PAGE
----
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Discussion Starter · #1 ·
I'm assuming that I am not the only person who has experienced this, but my 325xiT occasionally understeers on fast curves. It isn't very bad, although once I almost plowed directly into a curb. Luckily I was able to give it a bootful of power and make the turn thanks to the RWD biased system. However, I still don't like that I can't turn as fast as RWD. Can I do anything to help this? I'm thinking about adding a fender strut to help with the weight shift. Any ideas?
 

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Thick rear sway bar will help immensely. Unfortunately, the AWD system on this car was designed for idiots in the winter and not performance. Your choices are either sway bar, stiffer rear suspension, both, or sell it and buy a RWD car.
 

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Discussion Starter · #8 ·
Tires- Michelin XSE 205/55 R16 (They are in need of replacement and I will be putting the new ones on ZHP alloys. Not sure on which type of tire just yet, but definitely all-season
Pressure- 38 psi front, 45 rear, just as my door jam says
Suspension- Completely standard, non ZSP. If I'm not mistaken, Xi models with sport pack didn't receive the sport suspension at all?
 

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Try 35f/38r.

ZHP wheels are very heavy. Lighter is better- they will slow you down compared to 16s. If you want handling, spend money on summer tires, not all seasons. Keep the 16s and get some cheap all seasons used on craigslist and run them in the winter.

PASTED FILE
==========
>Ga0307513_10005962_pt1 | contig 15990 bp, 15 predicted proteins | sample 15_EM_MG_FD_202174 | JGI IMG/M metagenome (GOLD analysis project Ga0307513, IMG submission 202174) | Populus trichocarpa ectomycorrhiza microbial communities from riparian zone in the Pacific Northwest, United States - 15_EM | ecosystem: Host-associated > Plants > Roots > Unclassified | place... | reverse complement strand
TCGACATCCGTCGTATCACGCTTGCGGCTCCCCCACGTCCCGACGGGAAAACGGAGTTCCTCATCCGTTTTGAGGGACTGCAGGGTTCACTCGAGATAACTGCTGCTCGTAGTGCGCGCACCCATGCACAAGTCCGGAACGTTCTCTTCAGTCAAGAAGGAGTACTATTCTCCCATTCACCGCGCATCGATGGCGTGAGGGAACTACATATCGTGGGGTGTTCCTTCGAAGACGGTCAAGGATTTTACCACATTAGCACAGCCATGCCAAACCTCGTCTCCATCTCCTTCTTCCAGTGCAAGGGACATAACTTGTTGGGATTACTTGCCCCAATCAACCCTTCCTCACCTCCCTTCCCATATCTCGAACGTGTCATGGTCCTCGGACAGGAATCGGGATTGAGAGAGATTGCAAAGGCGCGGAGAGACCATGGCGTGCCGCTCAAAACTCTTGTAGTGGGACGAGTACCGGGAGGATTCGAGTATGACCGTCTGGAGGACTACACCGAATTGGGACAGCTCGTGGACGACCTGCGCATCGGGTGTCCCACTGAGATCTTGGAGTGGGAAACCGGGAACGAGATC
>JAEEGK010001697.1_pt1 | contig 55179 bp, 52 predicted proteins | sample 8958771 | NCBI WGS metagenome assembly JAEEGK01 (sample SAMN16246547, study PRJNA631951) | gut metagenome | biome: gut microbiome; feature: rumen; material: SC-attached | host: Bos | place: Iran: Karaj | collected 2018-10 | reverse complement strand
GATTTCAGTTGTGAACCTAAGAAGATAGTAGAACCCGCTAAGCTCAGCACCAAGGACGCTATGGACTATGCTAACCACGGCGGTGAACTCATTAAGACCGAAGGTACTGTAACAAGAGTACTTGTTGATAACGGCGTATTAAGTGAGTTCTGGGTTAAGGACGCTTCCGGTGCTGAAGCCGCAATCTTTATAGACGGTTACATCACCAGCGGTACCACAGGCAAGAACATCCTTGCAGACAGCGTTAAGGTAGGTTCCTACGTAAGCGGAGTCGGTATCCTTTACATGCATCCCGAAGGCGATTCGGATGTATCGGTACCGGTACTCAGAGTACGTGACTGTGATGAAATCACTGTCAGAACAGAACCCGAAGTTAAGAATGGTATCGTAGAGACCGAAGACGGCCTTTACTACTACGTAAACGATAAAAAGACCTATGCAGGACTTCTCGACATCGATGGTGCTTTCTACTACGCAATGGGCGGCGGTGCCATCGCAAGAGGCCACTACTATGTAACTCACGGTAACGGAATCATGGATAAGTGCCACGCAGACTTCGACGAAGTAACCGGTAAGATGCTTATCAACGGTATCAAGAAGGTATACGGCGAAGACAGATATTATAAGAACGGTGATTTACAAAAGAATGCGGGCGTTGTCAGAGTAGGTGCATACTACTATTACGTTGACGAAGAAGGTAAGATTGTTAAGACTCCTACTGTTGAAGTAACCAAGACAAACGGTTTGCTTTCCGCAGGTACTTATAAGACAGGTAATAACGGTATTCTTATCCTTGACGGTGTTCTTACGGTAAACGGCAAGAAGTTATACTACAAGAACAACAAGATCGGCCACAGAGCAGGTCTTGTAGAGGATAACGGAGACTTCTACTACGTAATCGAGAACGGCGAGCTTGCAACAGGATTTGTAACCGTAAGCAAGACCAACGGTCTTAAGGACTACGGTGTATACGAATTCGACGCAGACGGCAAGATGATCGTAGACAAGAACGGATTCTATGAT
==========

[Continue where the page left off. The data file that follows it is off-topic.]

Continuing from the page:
There is no sport suspension on xi's, but I think eibach and koni make springs and shocks for wagons.
 

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Discussion Starter · #10 ·
Wow thats a lot of great information! I'm going to start with the tires since I have barely any tread. The suspension was very low on my list of future mods but now I am going to bump it up top. As for the tire pressure, the lower numbers make a lot of sense now and I'll try that immediately. In the meantime, I need a servicing so I'll ask about what BMW thinks of the suspension on it. I noticed it rides a little high on the driver's side (very weird, should be the opposite).
 

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Wow thats a lot of great information! I'm going to start with the tires since I have barely any tread. The suspension was very low on my list of future mods but now I am going to bump it up top. As for the tire pressure, the lower numbers make a lot of sense now and I'll try that immediately. In the meantime, I need a servicing so I'll ask about what BMW thinks of the suspension on it. I noticed it rides a little high on the driver's side (very weird, should be the opposite).
Famous last words.
 

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Tires- Michelin XSE 205/55 R16 (They are in need of replacement and I will be putting the new ones on ZHP alloys. Not sure on which type of tire just yet, but definitely all-season